AU Small Finance Bank: Should you chase it after the dream listing?
While the business looks to be in fine fettle, it is going to be a slow and careful journey to convert into a full-fledged retail bank. The market appears to have priced in the “most optimistic” scenario in the current valuation.
AU Small Finance Bank had a dream listing. The stock scaled a high of Rs 724 (up 102 percent from its issue price) before correcting by 25 percent. The stock, nevertheless, is still at a 51 percent premium to its issue price.
The first quarterly update was eagerly awaited. While the business looks to be in fine fettle, it is going to be a slow and careful journey to convert into a full-fledged retail bank. The market appears to have priced in the “most optimistic” scenario in the current valuation. Hence, AU becomes one more candidate where investors have to monitor results closely, as the stock is priced to perfection.
It is not a high ROA NBFC any more
The transition pangs of an NBFC (non-banking finance company) to the bank was evident. The result of AU has to be seen in light of the low-yielding liquidity that the bank is maintaining to comply with the statutory requirements and up-fronting of costs as it expands its network. Consequently, the return on assets has moderated to a level of 1.7 percent. While gradual diversification of lending on the asset side and building of a low cost retail based liability should push up the return on assets, it would be amateurish to assume that AU would ever revert even closer to the days of high ROAs that it enjoyed in its NBFC avatar. Hence, we are circumspect about the sustainability of the steep valuation multiple.
Result at a glance
It would be premature to infer much from the result as the bank commenced commercial operations from April 19, 2017 and had barely 55 working days in the quarter. Growth numbers were expectedly muted. Disbursements de-grew by 2 percent and margins declined by 240 basis points to 5.1 percent. Consequently, the net interest income (difference between interest earning and expenses) posted a modest growth of 9 percent.
Other income that showed a steep uptick in the quarter got Rs 22 crore boost from liquid mutual funds (thanks to the surplus liquidity it is carrying) and Rs 11 crore from bad debt recovery.
Operating and employee expenses had a predictable uptick. However, it is reassuring to hear from the management that the cost-to-income ratio will be more or less stable at the current level.
Provisioning saw 81 percent increase that led to a muted 5 percent growth in after-tax-profit.
To comply with the asset quality recognition norms of a bank, AU has moved to recognising bad assets on a 90-day past due basis. Consequently, there was a sequential addition of Rs 92 crore to gross NPA (non performing assets). The bank also decided to adopt a slightly aggressive provisioning policy. The management mentioned that in addition to the regulatory diktat, there was a bit of seasonality in the slippages (normal phenomenon in the first half), that should improve in the second half on the back of good monsoon. The annualised credit cost stands at 1.8 percent.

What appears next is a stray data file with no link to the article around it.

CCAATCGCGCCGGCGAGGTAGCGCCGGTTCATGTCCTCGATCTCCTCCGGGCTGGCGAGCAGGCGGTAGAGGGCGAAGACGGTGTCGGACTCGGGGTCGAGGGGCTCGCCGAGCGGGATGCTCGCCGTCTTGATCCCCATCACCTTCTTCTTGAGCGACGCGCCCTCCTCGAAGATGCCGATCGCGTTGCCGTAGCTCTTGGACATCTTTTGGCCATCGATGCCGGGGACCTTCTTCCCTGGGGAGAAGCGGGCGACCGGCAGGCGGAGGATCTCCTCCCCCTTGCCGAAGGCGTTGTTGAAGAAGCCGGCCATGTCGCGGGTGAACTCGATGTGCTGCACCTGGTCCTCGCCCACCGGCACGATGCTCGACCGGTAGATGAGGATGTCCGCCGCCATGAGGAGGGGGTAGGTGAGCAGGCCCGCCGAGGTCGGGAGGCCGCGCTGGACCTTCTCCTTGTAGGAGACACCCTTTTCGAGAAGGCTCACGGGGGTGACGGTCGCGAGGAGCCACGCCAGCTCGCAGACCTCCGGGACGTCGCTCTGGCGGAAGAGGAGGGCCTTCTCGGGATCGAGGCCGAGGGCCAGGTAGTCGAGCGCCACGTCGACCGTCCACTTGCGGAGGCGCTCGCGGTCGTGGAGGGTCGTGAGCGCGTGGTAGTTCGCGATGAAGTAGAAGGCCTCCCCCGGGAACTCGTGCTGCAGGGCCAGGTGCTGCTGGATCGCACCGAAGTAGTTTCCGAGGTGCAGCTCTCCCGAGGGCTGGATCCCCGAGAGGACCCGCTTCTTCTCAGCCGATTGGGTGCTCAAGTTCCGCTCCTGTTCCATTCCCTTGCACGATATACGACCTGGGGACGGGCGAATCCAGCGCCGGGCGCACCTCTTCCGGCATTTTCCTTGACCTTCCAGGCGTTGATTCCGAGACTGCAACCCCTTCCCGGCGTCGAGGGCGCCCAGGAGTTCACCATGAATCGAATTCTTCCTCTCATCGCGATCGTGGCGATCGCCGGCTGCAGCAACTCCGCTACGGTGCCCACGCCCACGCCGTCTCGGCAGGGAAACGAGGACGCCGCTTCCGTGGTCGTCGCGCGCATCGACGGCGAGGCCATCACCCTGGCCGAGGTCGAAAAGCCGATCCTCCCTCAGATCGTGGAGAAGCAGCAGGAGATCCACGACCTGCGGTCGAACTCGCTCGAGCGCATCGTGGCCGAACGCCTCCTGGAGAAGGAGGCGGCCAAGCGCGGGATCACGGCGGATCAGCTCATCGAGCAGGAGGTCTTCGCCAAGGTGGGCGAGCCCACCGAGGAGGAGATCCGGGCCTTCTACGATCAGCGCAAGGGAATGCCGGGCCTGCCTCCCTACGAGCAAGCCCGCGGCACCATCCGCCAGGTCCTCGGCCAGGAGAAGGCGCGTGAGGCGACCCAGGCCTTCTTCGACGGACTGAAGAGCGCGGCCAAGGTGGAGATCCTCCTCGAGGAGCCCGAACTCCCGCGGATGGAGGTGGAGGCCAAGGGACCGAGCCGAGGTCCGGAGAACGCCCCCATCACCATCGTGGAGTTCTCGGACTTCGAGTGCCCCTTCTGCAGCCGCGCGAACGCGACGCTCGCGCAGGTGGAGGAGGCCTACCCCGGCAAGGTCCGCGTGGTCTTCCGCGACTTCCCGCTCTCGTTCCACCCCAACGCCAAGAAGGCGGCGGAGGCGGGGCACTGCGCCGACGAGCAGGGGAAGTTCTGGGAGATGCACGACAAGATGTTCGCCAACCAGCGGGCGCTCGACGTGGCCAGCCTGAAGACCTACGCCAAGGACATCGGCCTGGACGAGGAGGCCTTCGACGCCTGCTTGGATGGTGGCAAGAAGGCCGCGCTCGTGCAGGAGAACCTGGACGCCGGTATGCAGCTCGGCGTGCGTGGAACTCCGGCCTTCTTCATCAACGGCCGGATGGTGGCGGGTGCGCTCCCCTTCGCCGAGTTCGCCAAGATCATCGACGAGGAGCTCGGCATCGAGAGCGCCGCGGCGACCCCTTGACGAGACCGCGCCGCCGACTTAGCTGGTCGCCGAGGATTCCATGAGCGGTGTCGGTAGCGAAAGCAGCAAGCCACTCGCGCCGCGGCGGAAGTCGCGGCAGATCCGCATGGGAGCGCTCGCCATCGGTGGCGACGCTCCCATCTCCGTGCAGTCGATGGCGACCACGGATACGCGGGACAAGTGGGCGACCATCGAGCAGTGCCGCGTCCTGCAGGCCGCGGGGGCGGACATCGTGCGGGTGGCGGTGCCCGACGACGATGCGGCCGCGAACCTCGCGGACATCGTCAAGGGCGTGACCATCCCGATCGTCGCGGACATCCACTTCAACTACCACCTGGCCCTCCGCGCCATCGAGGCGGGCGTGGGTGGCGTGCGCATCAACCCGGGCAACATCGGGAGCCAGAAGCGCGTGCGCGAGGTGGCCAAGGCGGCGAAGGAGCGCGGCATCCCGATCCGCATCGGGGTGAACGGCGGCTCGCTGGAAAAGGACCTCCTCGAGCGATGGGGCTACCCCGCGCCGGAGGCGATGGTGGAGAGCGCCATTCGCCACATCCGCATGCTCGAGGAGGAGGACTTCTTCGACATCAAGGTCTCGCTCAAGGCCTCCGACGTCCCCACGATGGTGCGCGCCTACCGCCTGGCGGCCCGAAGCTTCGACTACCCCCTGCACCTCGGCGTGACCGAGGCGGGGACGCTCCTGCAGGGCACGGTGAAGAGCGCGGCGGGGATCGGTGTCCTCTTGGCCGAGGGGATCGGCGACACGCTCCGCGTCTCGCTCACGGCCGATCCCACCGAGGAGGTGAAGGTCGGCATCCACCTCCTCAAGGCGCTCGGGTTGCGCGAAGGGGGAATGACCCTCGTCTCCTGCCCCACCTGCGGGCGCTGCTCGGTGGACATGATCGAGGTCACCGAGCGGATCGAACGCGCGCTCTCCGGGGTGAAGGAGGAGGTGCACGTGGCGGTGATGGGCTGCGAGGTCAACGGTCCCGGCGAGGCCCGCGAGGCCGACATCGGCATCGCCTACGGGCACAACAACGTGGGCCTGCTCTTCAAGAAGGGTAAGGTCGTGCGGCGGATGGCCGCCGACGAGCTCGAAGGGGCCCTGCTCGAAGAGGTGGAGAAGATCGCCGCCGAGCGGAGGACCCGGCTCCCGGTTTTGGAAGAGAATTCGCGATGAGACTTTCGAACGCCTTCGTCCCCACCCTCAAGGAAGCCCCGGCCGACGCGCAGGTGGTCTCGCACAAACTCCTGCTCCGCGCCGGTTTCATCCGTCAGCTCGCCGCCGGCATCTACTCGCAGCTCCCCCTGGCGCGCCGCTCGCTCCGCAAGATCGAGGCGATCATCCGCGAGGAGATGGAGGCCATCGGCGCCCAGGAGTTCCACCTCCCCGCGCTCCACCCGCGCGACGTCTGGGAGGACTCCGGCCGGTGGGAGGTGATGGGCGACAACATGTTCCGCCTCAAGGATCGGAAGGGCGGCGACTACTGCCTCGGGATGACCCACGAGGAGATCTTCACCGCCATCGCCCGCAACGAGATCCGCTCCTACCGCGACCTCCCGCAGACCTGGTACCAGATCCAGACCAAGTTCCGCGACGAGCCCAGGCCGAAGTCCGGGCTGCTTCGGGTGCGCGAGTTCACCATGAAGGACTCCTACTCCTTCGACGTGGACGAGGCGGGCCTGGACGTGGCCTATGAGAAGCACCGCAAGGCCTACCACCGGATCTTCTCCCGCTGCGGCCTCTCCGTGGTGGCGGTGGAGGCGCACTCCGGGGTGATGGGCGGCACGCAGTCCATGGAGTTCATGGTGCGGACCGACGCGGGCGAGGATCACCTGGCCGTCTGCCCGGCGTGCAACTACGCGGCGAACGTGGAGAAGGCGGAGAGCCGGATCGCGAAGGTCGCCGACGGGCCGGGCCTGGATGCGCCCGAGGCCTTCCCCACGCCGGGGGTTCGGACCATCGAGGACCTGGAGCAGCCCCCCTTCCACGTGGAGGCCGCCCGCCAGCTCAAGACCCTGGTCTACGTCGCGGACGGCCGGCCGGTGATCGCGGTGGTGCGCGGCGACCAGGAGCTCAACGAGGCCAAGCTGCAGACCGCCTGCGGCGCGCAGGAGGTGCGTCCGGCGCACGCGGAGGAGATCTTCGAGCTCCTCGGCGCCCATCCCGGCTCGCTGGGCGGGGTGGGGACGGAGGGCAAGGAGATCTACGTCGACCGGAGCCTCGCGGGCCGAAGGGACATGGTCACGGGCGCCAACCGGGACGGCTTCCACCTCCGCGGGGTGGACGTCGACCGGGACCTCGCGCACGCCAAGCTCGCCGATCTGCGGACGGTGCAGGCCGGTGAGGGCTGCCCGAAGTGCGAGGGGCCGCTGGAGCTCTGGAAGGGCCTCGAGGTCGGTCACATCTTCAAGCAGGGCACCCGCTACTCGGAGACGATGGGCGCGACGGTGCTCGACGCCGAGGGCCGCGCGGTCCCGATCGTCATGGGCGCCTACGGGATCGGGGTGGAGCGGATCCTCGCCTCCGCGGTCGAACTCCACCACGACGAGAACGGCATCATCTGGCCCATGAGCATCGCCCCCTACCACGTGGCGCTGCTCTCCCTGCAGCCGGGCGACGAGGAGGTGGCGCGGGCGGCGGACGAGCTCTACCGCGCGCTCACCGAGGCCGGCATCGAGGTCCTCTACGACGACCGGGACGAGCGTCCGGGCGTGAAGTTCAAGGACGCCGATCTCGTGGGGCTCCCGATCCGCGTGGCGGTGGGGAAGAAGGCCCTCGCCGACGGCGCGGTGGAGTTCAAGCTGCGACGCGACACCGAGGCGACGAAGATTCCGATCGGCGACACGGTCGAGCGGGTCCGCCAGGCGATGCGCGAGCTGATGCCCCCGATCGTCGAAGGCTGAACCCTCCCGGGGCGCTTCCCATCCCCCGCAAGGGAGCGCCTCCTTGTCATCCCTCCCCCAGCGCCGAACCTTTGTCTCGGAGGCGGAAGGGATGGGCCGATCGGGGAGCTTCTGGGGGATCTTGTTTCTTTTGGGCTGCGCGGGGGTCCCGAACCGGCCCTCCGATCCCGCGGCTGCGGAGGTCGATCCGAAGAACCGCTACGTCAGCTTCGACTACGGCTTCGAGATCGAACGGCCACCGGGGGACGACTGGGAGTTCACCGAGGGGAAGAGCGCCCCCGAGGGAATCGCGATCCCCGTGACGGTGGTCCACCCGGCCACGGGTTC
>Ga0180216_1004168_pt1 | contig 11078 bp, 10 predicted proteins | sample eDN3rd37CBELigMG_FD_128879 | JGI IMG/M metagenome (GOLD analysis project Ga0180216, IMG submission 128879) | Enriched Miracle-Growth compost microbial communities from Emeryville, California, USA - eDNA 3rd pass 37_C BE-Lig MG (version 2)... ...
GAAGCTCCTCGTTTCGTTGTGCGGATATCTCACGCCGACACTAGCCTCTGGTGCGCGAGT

What are the positive takeaways?
The bank has a decent distribution network with 284 branches, 119 asset centres, 23 offices and 251 ATMs in 11 states and 1 Union Territory. It understands its core markets well which should benefit the asset as well as the liability book, going forward.
The ramp-up has already kicked off. The bank has garnered Rs 815 crore of deposits (with 61 percent low-cost CASA) in the first quarter itself. With most large banks now cutting deposit rates on savings deposits, it makes life simpler for AU as it offers 6 percent on its savings bank balance. Hence, garnering CASA (current account & savings account) may be a lot easier, without much pressure on margin as long as it continues to deploy the money in high-yielding assets.
The bank is well capitalised, with capital adequacy ratio of 19.9 percent (Tier I 18.9 percent) that can take care of medium term growth objectives.
What should we be monitoring closely?
First and foremost, the growth in disbursements. The premium valuation the bank enjoys is on account of a superior track record of growth with high margin and decent asset quality. The journey from Rs 10,000 crore to Rs 20,000 crore of assets under management (AUM) will have to be evaluated on all the three parameters -- at what pace, with what profitability and at what quality.
The bank is planning to diversify into newer areas from its traditional forte of automobile, SME and MSME into gold loans, business banking and housing finance (by the end of the year). The risk adjusted profitability of these new businesses should be monitored closely.
Costs are likely to be elevated as the bank ramps up and roll-out happens at a brisk pace.
While early days, we still like the growth strategy chalked out by the dynamic management of AU Small Finance Bank. But as it grows, the macro headwinds are more and the retail landscape is highly competitive. Hence, investors got to temper expectations on profitability and give the tiny efficient entity enough time to build a solid franchise.Seen in this context, the current valuation at 7.5X FY18 adjusted book, leaves little by way of short-term upside. However, equity markets provide ample opportunity to accumulate quality businesses at lows. Investors should wait for such opportunities for AU Small Finance Bank as well.